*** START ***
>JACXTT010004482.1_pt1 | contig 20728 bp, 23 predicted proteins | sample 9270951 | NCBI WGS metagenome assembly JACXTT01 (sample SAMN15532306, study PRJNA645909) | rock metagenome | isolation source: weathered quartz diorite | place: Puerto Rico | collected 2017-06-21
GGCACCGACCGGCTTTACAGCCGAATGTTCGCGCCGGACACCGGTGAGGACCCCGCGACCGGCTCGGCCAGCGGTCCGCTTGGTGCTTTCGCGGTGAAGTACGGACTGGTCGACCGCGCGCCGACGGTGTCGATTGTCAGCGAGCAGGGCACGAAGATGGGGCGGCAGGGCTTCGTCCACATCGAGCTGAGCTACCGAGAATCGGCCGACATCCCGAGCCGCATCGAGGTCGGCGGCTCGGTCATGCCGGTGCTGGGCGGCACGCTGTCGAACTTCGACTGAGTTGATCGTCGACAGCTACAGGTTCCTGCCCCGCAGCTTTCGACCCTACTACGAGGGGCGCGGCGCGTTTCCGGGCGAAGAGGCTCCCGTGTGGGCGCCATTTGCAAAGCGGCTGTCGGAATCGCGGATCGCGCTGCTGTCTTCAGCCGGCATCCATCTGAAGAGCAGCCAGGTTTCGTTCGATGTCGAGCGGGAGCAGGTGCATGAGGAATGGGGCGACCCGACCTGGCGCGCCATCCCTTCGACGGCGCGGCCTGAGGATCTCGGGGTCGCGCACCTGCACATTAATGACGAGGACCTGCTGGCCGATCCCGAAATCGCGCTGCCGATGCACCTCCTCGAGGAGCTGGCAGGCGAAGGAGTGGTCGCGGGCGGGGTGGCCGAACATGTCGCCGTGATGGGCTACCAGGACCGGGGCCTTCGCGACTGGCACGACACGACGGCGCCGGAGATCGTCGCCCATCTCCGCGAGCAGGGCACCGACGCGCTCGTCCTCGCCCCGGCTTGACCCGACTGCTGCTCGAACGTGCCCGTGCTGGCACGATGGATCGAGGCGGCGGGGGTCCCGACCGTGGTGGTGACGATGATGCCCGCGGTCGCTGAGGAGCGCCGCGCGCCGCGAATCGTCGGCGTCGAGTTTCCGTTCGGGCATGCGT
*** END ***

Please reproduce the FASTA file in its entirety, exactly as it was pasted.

>JACXTT010004482.1_pt1 | contig 20728 bp, 23 predicted proteins | sample 9270951 | NCBI WGS metagenome assembly JACXTT01 (sample SAMN15532306, study PRJNA645909) | rock metagenome | isolation source: weathered quartz diorite | place: Puerto Rico | collected 2017-06-21
GGCACCGACCGGCTTTACAGCCGAATGTTCGCGCCGGACACCGGTGAGGACCCCGCGACCGGCTCGGCCAGCGGTCCGCTTGGTGCTTTCGCGGTGAAGTACGGACTGGTCGACCGCGCGCCGACGGTGTCGATTGTCAGCGAGCAGGGCACGAAGATGGGGCGGCAGGGCTTCGTCCACATCGAGCTGAGCTACCGAGAATCGGCCGACATCCCGAGCCGCATCGAGGTCGGCGGCTCGGTCATGCCGGTGCTGGGCGGCACGCTGTCGAACTTCGACTGAGTTGATCGTCGACAGCTACAGGTTCCTGCCCCGCAGCTTTCGACCCTACTACGAGGGGCGCGGCGCGTTTCCGGGCGAAGAGGCTCCCGTGTGGGCGCCATTTGCAAAGCGGCTGTCGGAATCGCGGATCGCGCTGCTGTCTTCAGCCGGCATCCATCTGAAGAGCAGCCAGGTTTCGTTCGATGTCGAGCGGGAGCAGGTGCATGAGGAATGGGGCGACCCGACCTGGCGCGCCATCCCTTCGACGGCGCGGCCTGAGGATCTCGGGGTCGCGCACCTGCACATTAATGACGAGGACCTGCTGGCCGATCCCGAAATCGCGCTGCCGATGCACCTCCTCGAGGAGCTGGCAGGCGAAGGAGTGGTCGCGGGCGGGGTGGCCGAACATGTCGCCGTGATGGGCTACCAGGACCGGGGCCTTCGCGACTGGCACGACACGACGGCGCCGGAGATCGTCGCCCATCTCCGCGAGCAGGGCACCGACGCGCTCGTCCTCGCCCCGGCTTGACCCGACTGCTGCTCGAACGTGCCCGTGCTGGCACGATGGATCGAGGCGGCGGGGGTCCCGACCGTGGTGGTGACGATGATGCCCGCGGTCGCTGAGGAGCGCCGCGCGCCGCGAATCGTCGGCGTCGAGTTTCCGTTCGGGCATGCGT